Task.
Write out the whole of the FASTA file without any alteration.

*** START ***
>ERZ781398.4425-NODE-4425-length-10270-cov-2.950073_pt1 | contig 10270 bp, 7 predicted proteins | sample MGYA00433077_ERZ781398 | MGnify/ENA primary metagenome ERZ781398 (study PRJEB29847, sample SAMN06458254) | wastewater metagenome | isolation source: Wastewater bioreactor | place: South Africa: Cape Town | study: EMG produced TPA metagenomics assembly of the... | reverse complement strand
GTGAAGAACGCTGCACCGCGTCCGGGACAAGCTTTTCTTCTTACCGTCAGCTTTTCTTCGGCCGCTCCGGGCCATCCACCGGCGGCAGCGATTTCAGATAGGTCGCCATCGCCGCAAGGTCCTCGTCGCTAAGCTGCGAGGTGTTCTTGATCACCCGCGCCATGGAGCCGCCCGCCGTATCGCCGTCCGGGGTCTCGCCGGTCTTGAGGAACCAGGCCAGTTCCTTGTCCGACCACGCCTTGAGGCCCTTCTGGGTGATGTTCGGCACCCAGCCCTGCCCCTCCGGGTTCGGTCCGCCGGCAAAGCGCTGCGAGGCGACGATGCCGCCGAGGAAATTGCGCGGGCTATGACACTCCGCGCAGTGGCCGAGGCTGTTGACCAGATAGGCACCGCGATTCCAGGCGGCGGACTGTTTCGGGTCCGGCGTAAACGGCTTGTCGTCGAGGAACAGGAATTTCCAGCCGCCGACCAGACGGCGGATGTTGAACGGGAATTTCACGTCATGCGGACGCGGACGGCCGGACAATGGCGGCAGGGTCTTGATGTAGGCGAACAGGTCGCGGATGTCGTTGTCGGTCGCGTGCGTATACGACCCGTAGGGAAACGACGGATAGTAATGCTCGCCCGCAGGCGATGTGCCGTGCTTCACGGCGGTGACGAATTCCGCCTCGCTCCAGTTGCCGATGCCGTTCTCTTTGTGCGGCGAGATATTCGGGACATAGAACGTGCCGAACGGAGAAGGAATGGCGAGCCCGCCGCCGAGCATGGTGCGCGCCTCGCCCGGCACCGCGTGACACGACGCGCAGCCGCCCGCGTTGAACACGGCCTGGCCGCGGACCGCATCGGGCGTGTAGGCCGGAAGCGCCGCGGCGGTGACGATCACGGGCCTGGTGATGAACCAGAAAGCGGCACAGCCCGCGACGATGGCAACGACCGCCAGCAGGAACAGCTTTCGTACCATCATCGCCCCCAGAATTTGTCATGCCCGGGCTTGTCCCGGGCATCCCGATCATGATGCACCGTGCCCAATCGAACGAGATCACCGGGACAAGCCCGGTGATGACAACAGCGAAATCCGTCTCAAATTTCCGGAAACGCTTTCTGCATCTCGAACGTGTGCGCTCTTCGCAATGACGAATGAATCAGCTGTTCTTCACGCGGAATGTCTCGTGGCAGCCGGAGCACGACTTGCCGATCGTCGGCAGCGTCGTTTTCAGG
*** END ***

>ERZ781398.4425-NODE-4425-length-10270-cov-2.950073_pt1 | contig 10270 bp, 7 predicted proteins | sample MGYA00433077_ERZ781398 | MGnify/ENA primary metagenome ERZ781398 (study PRJEB29847, sample SAMN06458254) | wastewater metagenome | isolation source: Wastewater bioreactor | place: South Africa: Cape Town | study: EMG produced TPA metagenomics assembly of the... | reverse complement strand
GTGAAGAACGCTGCACCGCGTCCGGGACAAGCTTTTCTTCTTACCGTCAGCTTTTCTTCGGCCGCTCCGGGCCATCCACCGGCGGCAGCGATTTCAGATAGGTCGCCATCGCCGCAAGGTCCTCGTCGCTAAGCTGCGAGGTGTTCTTGATCACCCGCGCCATGGAGCCGCCCGCCGTATCGCCGTCCGGGGTCTCGCCGGTCTTGAGGAACCAGGCCAGTTCCTTGTCCGACCACGCCTTGAGGCCCTTCTGGGTGATGTTCGGCACCCAGCCCTGCCCCTCCGGGTTCGGTCCGCCGGCAAAGCGCTGCGAGGCGACGATGCCGCCGAGGAAATTGCGCGGGCTATGACACTCCGCGCAGTGGCCGAGGCTGTTGACCAGATAGGCACCGCGATTCCAGGCGGCGGACTGTTTCGGGTCCGGCGTAAACGGCTTGTCGTCGAGGAACAGGAATTTCCAGCCGCCGACCAGACGGCGGATGTTGAACGGGAATTTCACGTCATGCGGACGCGGACGGCCGGACAATGGCGGCAGGGTCTTGATGTAGGCGAACAGGTCGCGGATGTCGTTGTCGGTCGCGTGCGTATACGACCCGTAGGGAAACGACGGATAGTAATGCTCGCCCGCAGGCGATGTGCCGTGCTTCACGGCGGTGACGAATTCCGCCTCGCTCCAGTTGCCGATGCCGTTCTCTTTGTGCGGCGAGATATTCGGGACATAGAACGTGCCGAACGGAGAAGGAATGGCGAGCCCGCCGCCGAGCATGGTGCGCGCCTCGCCCGGCACCGCGTGACACGACGCGCAGCCGCCCGCGTTGAACACGGCCTGGCCGCGGACCGCATCGGGCGTGTAGGCCGGAAGCGCCGCGGCGGTGACGATCACGGGCCTGGTGATGAACCAGAAAGCGGCACAGCCCGCGACGATGGCAACGACCGCCAGCAGGAACAGCTTTCGTACCATCATCGCCCCCAGAATTTGTCATGCCCGGGCTTGTCCCGGGCATCCCGATCATGATGCACCGTGCCCAATCGAACGAGATCACCGGGACAAGCCCGGTGATGACAACAGCGAAATCCGTCTCAAATTTCCGGAAACGCTTTCTGCATCTCGAACGTGTGCGCTCTTCGCAATGACGAATGAATCAGCTGTTCTTCACGCGGAATGTCTCGTGGCAGCCGGAGCACGACTTGCCGATCGTCGGCAGCGTCGTTTTCAGG